Labrang monastery in Xiahe

Fleeing from Lanzhou, I first reached the town of Linxia, crossed by a large tributary of the Yellow River, with equally limy waters. Again, the river bank is lined with a row of unattractive modern buildings, quite orderly now that they are still in good repair, but a far cry from my expectations of the old town look. In between my two buses I stroll along the main street and watch the interesting presence of the Muslim Hui around the mosque and in the market. The women wear a peculiar lilac hat in the form of a fez. On the road to here, scores of Chinese-style mosques scattered across the charming Gansu countryside were a clear sign that Muslims lived in the area.

My next movement takes me to Xiahe, seat of the famed Labrang Buddhist monastery. I find a guesthouse which is a pleasant place to stay as much as its landlord is a disagreeable person to deal with.

The town develops around the extensive monastery that occupies its centre. This is really a remarkable compound made up of various buildings surrounded by an impressive long wall fitted with prayer wheels. The pilgrims as well as the faithful walk along it in the morning, spinning the wheels.

At one side of the settlement, you find the overly commercial Chinese town consisting of mock Tibetan-style buildings sprung up in the recent years since the locality was launched as a tourist attraction. It is clear that the place is being developed as a hub of religious tourism for the province. The monastery is being renovated to boost its appeal. On the other end of the town lies the Tibetan settlement. Thus, Xiahe is inhabited by three ethnicities, the Tibetans, the Han and the Hui.

You can visit the imposing buildings of the monastery by joining a guided tour. It is young monk who leads us around, providing us with information that is unfortunately not always crystal-clear. He sprinkles his serious talk with gags that he is the only one to chuckle at, but his laugh is contagious and if I don’t understand the jokes he cracks, at least I find myself smiling at his good mood. It somehow reminds me of the Dalai Lama, who also comes out with witticisms in the midst of the most serious talk. This monastery is also equipped with a printing press, which has however none of the charm of Dege in Sichuan.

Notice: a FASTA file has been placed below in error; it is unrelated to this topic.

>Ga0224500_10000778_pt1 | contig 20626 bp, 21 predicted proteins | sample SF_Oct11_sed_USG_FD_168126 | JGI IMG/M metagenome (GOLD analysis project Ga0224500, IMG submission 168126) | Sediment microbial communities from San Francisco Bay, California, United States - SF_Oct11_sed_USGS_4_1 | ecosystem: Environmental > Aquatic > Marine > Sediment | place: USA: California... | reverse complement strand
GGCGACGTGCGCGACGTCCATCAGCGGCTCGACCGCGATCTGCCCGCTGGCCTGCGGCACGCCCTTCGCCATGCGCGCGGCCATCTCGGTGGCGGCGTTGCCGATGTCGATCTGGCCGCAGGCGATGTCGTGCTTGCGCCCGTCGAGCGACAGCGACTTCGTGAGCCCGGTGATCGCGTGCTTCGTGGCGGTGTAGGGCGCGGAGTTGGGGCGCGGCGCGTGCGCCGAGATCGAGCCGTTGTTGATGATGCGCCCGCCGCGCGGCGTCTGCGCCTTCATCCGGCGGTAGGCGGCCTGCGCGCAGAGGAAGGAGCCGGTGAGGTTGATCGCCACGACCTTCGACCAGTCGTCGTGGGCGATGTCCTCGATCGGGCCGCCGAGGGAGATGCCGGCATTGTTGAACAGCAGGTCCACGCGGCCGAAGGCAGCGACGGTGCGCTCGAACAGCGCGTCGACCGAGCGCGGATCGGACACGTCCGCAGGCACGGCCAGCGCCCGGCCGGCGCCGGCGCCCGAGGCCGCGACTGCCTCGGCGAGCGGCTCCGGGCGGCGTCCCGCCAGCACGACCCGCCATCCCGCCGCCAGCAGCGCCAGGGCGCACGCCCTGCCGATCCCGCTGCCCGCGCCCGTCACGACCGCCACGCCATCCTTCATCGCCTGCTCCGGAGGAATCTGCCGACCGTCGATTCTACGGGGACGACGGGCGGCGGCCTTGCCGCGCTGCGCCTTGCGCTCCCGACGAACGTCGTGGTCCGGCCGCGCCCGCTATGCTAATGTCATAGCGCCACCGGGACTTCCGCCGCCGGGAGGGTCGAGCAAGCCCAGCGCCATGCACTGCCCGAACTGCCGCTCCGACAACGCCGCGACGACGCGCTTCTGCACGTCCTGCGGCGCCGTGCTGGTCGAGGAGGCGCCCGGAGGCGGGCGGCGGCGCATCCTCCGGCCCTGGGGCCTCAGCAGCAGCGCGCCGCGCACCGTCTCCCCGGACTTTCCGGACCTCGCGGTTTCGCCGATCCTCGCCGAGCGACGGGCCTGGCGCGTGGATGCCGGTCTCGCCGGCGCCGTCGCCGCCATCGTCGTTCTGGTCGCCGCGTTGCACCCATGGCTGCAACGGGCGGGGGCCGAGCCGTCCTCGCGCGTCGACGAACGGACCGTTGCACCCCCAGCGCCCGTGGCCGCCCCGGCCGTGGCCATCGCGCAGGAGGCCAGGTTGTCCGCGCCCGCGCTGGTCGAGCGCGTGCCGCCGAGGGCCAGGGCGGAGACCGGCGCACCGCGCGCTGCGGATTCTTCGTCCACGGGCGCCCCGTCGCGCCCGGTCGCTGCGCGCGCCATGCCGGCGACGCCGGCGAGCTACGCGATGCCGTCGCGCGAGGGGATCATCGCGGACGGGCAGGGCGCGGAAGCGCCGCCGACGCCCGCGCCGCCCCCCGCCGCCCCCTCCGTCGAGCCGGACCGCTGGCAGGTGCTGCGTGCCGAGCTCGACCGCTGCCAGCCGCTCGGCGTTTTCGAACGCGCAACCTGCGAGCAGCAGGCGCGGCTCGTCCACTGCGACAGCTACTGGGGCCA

Ambling forward to the Tibetan village, I find a temple where the monks are holding a prayer. The first ones I see of this sect, they wear a robe of two colours, red and white, have a black hat and boots on their feet. Just as the monks are assembled in the hall with a gaping door, a few worshippers keep walking around the hall. An old lady objects to my taking pictures and get so upset as to threaten me with what looks like a raised middle finger. Maybe her gesture didn’t really mean vulgarity, I concede, but who knows? I get the message and stop photographing – at least within her visual field.

If at first I felt I was repeating myself after the beautiful monasteries of Sichuan, still my visit to Xiahe is an occasion to reflect on the spread of Tibetan culture down to the foothills of the plateau. Tibetan culture is found in several provinces outside Tibet and lives side by side with Chinese culture. The Lama Temple in Beijing is enough to show the long-standing relationship between their respective spheres of influence.

I discussed this difficult relationship with a tour guide from Xining. Chinese people flock to this place of worship, some driven by an authentic religious feeling. Still, the Chinese government officially supports atheism and pictures the spiritual head of Tibetan Buddhism as a rogue conspiring against national interests. How can Chinese nationals come to terms with this dichotomy?

My informant, who is a post-graduate student in Tibetan culture, holds a very balanced view. He is not against the people, whom he judges with benevolence. After all, it is not their fault if they are fed distorted news and are the targeted victims of counter-information campaigns.

However, he blames the authorities for taking deliberate steps aiming at diluting the Tibetan culture in areas historically populated by this ethnicity. For instance, the Qinhai provincial governor recently issued a decree whereby schooling would be henceforth provided in Mandarin rather than Tibetan. But people protested vehemently, and the unrest was such that the governor was forced to come back on his decision.

The cultural stakes conceal geostrategic and economic implications. The man mentions a Chinese mining company that started the extraction of ores in Qinghai displacing residents in order to keep them in the dark about the real scope of the enterprise. The upshot is that no compensation is paid and no profits are distribuited.

The relationship is patently tense. The Tibetans are very proud of their culture and will not accept to be stamped down, still they have to accept that the Chinese hold the whip hand. The cohabitation between the Chinese and the Tibetans seems to move along a delicate balance of strength.